After my second set I looked over at Nature Boy. He had turned the squat rack into a personal circus and was performing some kind of super set – pullups, squats, shoulder presses, hanging knee raises and pushups while barely breaking a sweat. That kind of shit would kill me. After finishing my sad deadlifts I walked over to the leg press machine and loaded three plates on each side. 270 pounds. When I was younger I’d load the sled to capacity. Done with my leg torture, I went over the Air Dyne bike and did twenty minutes of interval training – going all out for thirty seconds and then chilling for one minute. When I was done I was sucking wind. They don’t call it Satan’s Tricycle for nothing. 

Guzzling water, I looked at the hardbodies around me singing the body electric. There was a time in my life when I thought “physical culture” people were superficial and narcissistic. When I told a friend this, he pointed to my gut and said, “You could do with a little narcissism yourself.” 

After Buster died I packed on weight. Eating has always been a way to soothe myself. But once the scale registered an all-time high, I realized the damage I was inflicting on my body. My blood pressure was creeping up, my back hurt, my knees ached, I was having foot problems and my energy level was in the toilet. And, when you hit fifty, you become very aware of people in their seventies. You start comparing the healthy ones to the rickety heaps in wheelchairs. I understand some people have no control over the afflictions they get in old age but, as my doctor said during my annual physical, how you fare in seventies depends in large part on what you do in your forties and fifties. “Sustainable lifestyle changes,” the doctor said, “Turn it around while you still have time.”  I don’t want to be a broken down old man.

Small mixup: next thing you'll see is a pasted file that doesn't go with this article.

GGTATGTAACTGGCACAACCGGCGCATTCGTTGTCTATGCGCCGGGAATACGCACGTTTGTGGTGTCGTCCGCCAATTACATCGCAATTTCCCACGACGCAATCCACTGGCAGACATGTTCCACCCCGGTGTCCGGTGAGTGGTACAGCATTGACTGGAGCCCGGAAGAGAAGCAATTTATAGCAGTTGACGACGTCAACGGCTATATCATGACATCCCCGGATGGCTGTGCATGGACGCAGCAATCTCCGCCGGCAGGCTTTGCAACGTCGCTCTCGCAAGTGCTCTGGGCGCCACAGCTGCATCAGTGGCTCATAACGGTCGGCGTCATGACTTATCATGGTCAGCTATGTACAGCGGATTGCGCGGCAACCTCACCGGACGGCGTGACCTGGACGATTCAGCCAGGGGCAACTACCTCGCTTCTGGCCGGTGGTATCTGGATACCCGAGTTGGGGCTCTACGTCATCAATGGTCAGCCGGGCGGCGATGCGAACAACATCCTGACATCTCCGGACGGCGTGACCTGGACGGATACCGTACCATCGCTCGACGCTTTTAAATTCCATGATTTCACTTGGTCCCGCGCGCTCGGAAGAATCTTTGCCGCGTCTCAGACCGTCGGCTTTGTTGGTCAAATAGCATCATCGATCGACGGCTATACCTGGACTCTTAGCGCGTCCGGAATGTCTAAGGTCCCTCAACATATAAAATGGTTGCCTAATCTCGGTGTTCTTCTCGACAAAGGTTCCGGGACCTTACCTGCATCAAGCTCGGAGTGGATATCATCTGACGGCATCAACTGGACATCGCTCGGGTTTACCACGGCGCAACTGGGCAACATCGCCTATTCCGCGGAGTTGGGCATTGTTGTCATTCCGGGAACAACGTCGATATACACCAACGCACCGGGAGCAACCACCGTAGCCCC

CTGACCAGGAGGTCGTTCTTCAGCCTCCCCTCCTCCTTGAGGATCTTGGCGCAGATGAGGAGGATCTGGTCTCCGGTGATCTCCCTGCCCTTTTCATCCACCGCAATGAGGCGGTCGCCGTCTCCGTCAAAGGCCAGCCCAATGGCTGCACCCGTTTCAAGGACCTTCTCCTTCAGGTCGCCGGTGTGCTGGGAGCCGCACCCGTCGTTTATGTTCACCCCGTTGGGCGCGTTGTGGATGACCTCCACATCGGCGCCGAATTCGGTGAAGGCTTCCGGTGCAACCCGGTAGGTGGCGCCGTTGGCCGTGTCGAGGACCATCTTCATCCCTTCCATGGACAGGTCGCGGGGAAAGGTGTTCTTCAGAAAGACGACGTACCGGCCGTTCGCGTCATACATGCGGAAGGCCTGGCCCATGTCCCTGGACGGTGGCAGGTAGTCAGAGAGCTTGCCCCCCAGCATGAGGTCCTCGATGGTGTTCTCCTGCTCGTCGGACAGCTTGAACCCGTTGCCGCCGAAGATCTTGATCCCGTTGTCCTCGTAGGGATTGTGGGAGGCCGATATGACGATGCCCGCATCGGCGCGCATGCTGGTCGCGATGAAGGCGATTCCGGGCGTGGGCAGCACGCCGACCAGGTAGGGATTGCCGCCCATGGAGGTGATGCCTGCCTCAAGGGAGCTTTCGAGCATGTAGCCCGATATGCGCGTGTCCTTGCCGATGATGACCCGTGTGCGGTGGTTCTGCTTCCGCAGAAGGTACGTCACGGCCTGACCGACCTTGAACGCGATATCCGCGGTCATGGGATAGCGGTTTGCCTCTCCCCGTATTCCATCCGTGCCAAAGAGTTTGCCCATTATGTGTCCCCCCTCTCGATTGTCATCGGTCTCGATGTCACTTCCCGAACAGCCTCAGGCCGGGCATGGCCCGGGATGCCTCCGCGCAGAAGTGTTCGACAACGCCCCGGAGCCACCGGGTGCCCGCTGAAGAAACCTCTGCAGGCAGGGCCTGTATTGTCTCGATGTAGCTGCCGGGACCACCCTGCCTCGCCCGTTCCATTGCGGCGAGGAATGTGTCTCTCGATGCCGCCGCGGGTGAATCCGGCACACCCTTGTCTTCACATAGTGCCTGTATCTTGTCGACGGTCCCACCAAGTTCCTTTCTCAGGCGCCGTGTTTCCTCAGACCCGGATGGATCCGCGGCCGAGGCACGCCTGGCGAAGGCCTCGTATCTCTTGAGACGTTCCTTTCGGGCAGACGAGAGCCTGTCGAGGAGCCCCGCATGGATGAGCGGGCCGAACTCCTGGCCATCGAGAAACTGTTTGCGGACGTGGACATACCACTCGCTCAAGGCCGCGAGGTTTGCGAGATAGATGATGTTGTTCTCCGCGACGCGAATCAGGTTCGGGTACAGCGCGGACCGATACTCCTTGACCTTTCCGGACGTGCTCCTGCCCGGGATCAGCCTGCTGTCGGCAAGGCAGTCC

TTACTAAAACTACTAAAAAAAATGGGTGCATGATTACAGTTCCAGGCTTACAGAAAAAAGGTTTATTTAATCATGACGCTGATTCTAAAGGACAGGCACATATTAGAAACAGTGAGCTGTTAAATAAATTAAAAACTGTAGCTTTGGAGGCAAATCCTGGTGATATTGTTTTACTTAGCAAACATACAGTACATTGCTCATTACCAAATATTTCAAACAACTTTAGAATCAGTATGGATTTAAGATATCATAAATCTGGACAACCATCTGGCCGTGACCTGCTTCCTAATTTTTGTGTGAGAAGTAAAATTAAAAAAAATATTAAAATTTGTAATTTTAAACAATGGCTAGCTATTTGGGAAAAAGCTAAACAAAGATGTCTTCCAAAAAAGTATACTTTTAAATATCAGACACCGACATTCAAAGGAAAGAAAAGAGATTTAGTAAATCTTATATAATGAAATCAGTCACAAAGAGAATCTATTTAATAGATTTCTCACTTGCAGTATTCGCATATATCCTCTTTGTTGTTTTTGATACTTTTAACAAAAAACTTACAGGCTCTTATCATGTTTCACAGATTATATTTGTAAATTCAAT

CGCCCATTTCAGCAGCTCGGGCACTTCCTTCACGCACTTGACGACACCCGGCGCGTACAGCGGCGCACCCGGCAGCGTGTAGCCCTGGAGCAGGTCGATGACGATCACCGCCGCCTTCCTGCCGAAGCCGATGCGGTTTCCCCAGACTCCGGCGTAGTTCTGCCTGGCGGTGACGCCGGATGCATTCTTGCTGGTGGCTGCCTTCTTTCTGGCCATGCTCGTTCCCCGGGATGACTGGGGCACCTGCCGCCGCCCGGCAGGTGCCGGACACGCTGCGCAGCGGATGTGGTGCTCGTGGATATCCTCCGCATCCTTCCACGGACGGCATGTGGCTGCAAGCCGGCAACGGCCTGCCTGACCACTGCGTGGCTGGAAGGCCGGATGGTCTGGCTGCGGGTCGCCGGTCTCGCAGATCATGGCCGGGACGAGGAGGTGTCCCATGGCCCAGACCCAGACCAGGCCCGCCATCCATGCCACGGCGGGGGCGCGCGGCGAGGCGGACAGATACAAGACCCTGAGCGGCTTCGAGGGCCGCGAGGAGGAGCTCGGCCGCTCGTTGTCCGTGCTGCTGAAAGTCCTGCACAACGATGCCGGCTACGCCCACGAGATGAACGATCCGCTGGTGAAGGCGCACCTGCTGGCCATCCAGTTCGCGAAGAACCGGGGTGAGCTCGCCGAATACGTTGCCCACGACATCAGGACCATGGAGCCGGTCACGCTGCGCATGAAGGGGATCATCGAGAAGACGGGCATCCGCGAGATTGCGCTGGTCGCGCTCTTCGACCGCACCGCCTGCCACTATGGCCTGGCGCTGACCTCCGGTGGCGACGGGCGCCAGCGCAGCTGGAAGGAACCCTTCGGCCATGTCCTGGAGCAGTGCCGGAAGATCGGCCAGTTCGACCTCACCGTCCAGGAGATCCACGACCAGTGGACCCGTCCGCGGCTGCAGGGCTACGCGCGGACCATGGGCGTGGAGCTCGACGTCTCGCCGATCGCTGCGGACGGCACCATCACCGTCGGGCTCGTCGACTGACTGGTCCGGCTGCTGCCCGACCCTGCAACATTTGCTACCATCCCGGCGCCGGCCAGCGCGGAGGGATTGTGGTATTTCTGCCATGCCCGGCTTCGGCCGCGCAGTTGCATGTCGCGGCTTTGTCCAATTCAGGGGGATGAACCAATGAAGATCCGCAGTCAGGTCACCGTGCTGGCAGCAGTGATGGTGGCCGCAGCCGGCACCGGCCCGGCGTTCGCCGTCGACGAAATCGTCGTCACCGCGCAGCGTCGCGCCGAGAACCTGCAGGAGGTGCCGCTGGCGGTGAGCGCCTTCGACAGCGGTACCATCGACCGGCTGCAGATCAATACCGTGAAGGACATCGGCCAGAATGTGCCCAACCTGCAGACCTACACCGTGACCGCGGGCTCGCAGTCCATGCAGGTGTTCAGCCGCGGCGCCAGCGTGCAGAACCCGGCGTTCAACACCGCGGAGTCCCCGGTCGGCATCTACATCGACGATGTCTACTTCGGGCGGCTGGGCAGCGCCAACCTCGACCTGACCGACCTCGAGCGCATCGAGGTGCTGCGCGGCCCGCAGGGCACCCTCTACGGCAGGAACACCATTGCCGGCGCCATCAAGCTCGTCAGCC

Now, when I see people like Nature Boy or the deadlifting teenager, I don’t get aggravated. I understand part of their physical prowess and attractiveness is due in large part to their youth. But there are people my age and older who come to this gym and look amazing. They’re working with what they’ve got. And when you factor in work, school and child care schedules, finding time for a workout needs commitment. Now, no matter what their age, when I see someone with a nice body I admire the hard work they’ve put into it. It took me a while to realize this, but my antipathy towards the fitness class was because I was angry at myself. As Whitman wrote, “Was it doubted that those who corrupt their own bodies conceal themselves?” And, as a younger but much wiser kid once told me, “Looking good is just a by-product of taking care of yourself.” 

But let’s face it, eye candy is part and parcel of the gym experience. It can be a motivator. Sometimes being “surrounded by beautiful, curious, breathing, laughing flesh is enough.” Besides, it’s much easier to go an extra fifteen minutes on the treadmill when the girl jogging in front of you has a world class derriere. Oink? Perhaps. But, with all due respect to the wise kid, I’m not just sweating and grunting in this gym for my health. I also want the girl on the treadmill behind me to be admiring my ass. Not bad for an old guy. Move over George Clooney.

Time to stop concealing myself.